to be seeking, here in the stunned vacancy of our den,

in the perpetual dusk of nostalgia, and so find myself

lingering, peering about absentmindedly,

an unexpected guest in my own past life.


My children are living happily in another city

with me, but I miss them, orphaned as they now are

from a place of the childhood they don’t yet know

was theirs. So, I drift through their rooms, a diver


revisiting spectral gangways and cabins,

or like the man who goes to work and returns

home to find everything inexplicably gone—

dents in the carpet, fill-in-the-blank dust patterns—


and can only stare with rapturous fascination

at details that never were so much themselves:

this wall’s geography of rivering cracks

and continental stains, that odd wedge of shelves


beneath the stairs, these porcelain clothes-hooks.

Startling, so much of us is absent, absence.

I sometimes think we are the places we’ve lived, 

less that we leave behind some part of us


than that each leaves in us a part of it,

becoming the map that guides as we fill it in.

Like all ghosts, I go on hungering to settle 

with myself, but I’m not home. Yet. Again.

 

 

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Where We Lay Down, Section VI: Full Emptiness

Artwork: "Busker on Ball With Strings", pen-and-ink, by James R. Franklin

 

Where We Lay Down

Published in storySouth

by Jeffrey Franklin

We slept that summer on the second-story porch,  

our cots within arm’s reach, and talked of school 

or a trick played on Charlotte. Our voices dropped

as the watery half-light drew itself back out

through the cut-paper layerings of leaves. 


When the chorus of trees began to whine and pitch, 

the leaves singing the song of distances, 

and someone took the sky and shook it out

with sparks like mother shook from white laundry,

the rain beat through the screen, and we leapt up,


scooting the cots to the center of the floor, jumped back

in the damp sheets, shivering though it was hot.

The next flash fixed us in a marble frieze.

Years later, waking in the receding tug of dream,

you’ll hear again the runoff falling from the eaves


in rivulets, drops, then slower, heavier drops,

and find the line of pock marks in the dirt, 

and lift your head to see the slice of roof

against the sky’s blue invitation, which you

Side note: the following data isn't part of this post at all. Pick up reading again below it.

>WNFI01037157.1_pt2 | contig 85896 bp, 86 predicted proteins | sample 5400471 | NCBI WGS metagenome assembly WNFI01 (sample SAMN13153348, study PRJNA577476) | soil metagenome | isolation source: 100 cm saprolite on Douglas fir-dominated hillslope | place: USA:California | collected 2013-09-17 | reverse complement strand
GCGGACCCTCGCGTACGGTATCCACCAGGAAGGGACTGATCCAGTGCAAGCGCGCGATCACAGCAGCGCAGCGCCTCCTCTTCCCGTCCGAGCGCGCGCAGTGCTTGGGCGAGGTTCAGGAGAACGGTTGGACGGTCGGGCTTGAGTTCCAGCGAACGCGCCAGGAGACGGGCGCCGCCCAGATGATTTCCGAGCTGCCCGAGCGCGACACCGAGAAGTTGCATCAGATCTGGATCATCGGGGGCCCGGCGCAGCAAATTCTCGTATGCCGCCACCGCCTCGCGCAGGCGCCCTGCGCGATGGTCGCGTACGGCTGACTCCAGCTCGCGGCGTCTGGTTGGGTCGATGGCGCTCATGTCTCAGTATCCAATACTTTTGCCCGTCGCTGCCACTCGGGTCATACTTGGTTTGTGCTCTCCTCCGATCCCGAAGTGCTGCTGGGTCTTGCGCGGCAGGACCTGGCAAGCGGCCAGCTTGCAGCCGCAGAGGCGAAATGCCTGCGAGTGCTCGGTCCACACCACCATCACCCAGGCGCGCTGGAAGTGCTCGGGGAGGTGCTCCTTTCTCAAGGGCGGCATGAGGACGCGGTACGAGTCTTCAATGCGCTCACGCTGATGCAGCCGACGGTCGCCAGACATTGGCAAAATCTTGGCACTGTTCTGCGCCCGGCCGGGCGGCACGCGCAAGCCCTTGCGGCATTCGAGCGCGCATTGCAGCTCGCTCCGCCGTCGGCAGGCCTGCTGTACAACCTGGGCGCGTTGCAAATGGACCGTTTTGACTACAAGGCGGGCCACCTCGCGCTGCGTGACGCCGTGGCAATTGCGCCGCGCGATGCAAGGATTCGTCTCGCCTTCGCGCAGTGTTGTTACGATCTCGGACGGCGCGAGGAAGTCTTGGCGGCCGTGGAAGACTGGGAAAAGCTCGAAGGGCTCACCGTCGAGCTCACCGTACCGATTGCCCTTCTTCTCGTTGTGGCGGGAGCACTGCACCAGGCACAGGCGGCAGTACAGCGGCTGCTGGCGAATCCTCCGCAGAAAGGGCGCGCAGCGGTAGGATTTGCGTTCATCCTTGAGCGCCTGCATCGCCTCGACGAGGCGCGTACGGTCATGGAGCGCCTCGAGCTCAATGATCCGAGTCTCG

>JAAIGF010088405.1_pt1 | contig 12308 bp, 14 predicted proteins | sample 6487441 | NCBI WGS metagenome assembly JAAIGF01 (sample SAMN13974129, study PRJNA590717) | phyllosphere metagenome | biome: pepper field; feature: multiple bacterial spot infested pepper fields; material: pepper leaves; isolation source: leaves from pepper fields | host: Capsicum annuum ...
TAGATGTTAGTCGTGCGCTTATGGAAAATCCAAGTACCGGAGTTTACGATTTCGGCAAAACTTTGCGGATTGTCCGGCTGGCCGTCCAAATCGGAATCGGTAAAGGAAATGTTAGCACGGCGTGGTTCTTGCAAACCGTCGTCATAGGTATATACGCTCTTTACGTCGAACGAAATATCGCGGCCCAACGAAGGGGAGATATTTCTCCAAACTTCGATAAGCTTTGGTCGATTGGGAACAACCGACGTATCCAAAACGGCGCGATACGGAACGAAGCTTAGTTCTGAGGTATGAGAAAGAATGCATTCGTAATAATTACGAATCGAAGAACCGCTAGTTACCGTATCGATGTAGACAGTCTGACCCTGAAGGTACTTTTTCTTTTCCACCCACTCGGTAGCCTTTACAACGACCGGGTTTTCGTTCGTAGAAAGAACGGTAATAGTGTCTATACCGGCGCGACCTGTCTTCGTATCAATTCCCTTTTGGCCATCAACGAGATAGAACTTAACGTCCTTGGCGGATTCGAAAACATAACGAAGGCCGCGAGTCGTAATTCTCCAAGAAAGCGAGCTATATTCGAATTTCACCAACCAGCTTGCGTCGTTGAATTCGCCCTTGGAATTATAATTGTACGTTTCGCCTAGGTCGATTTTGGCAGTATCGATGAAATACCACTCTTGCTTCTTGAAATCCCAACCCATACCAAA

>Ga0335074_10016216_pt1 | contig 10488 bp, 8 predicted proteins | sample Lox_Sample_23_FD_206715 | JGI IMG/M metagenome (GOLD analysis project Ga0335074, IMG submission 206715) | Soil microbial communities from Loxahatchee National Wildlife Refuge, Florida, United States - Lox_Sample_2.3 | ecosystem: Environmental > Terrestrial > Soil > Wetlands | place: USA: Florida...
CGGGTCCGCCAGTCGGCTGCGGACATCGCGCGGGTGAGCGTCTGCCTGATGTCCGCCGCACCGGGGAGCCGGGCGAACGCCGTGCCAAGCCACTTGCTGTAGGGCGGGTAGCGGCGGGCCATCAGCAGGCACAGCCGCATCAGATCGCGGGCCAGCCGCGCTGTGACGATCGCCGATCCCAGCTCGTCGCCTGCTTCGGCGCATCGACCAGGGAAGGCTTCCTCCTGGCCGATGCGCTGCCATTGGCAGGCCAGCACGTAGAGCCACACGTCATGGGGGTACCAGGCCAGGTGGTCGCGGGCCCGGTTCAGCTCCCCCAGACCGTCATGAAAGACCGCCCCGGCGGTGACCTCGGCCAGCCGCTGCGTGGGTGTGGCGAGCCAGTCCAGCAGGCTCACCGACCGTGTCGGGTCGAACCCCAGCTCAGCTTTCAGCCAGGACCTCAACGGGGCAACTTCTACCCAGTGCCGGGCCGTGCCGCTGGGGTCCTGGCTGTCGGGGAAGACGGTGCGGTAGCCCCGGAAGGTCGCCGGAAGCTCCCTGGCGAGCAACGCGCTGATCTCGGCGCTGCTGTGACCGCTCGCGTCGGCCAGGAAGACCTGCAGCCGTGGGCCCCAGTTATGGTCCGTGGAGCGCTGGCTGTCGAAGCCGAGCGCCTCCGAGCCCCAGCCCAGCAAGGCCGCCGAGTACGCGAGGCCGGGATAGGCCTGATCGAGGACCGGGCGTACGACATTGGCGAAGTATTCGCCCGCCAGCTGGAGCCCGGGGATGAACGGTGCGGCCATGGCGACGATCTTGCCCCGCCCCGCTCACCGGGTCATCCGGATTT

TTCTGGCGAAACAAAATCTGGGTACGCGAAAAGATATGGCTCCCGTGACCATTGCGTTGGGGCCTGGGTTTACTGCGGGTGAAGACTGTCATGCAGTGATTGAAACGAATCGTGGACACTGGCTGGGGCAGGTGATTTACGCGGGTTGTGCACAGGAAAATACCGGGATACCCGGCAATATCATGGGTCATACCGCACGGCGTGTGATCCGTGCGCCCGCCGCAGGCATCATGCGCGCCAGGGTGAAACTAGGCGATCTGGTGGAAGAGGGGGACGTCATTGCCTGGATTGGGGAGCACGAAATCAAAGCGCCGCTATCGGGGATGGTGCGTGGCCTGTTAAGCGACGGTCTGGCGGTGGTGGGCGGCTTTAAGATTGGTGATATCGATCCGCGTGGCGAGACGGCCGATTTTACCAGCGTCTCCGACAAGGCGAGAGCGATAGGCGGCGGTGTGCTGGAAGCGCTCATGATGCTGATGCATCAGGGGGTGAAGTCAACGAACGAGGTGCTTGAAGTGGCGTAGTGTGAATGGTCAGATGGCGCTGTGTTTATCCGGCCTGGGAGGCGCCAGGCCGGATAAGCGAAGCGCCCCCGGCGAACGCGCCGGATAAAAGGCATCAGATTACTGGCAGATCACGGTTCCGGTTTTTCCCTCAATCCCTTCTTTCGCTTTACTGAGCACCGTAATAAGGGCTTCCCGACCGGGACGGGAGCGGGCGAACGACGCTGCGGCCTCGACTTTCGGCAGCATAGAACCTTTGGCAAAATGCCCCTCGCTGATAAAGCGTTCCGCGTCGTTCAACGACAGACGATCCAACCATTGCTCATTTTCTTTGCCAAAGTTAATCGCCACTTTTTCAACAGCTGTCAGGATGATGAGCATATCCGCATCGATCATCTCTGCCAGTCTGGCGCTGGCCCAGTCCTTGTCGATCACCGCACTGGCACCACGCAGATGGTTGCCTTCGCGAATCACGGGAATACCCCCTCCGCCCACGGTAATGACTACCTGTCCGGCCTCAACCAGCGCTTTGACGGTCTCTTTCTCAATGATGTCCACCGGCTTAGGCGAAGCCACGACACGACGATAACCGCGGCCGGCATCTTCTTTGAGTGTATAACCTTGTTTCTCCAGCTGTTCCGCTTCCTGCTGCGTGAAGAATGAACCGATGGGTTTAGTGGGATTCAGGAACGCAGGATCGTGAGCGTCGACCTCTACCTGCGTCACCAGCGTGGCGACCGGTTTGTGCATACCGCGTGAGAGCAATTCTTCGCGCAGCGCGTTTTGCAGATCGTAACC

accepted, and know that Charlotte is dead


and so somehow still too young to join us 

in the darkening air. Recall for me then what

I always meant to say before it began

when the leaves drop and turn at once in a hush: 

if this storm will take me, I will give it my arms and rise up.

 

Autumnal Equinox

by Jeffrey Franklin

Lolling on the back deck in the sun

at the moment it eases into Libra,

I feel a perfect equilibrium struck,


and though it is mid-morning, the sun,

scattering its shipwreck’s coins

on the sea-bottom beneath the crabapple,


shines with that dreamy quality of light

I know mid-afternoon will match precisely:

resolution balancing expectancy.


I slump into a comfortable sadness, but then,

like a teetering bamboo fountain, I tip

into joy, refilling all the while with sadness.


When the breeze lifts, the stirred leaf shadows

are mesmerist’s hands. Millennia of clouds

sweep over the face of the earth, again


as before the sun keyholes the stone

to flare in the facets of chiseled hieroglyphs,

wine runnels chest hair and bared breasts


as Persephone falls to the arms of her dark lover,

and the ruddy harvest tumbles into root cellars.

I can hear the infinite host of insects


genuflect in unison around the globe,

the circadian clocks resetting in the breasts 

of every goshawk, hummingbird, and peafowl.


A crabapple falls into my lap. Opposite the stem,

a puckered brown anus that was the flower.

I turn it on my palm, yellow to pink to crimson.

 
Coming Soon
 


 

Lost Boys

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Praise for For the Lost Boys

"The richly descriptive poems, often telling stories of the South and the West, are the careful accumulations of an assimilative mind. Jeffrey Franklin can juxtapose a paintball game to a real war, write of the self ‘far from purified,’ or ask of a clown, ‘How many decades can a man sham wonder?’ Yet this array of landscapes, characters, and experiences feels braided into the soul of an acute observer, an artist upon whom nothing is lost. . . .With its textured vision of reality and imagination, For the Lost Boys is a solid achievement, a welcome debut."


– David Mason, author of Sea Salt: Poems of a Decade, 2004–2013

 

Sample Poem: "Black Pattern on a Mocha Ground"

Website: Asheville Poetry Review (Link below)

 

Sample Poem: "Boundaries of Seeing"

Poetry Society of America, Robert H. Winner Memorial Award (Link below)

 


 

Online Published Poems

"Boundaries of Seeing"

Poetry Society of America, Robert H. Winner Memorial Award

"Excitement of Getting a Room with a Minibar"

Website: Rattle

"Living Right"

Website: Rattle

"Kosciusko, Mississippi"

Website: storySouth

Where We Lay Down

Website: storySouth

"Black Pattern on a Mocha Ground"

Website: Asheville Poetry Review

"The Reading"

Website: Asheville Poetry Review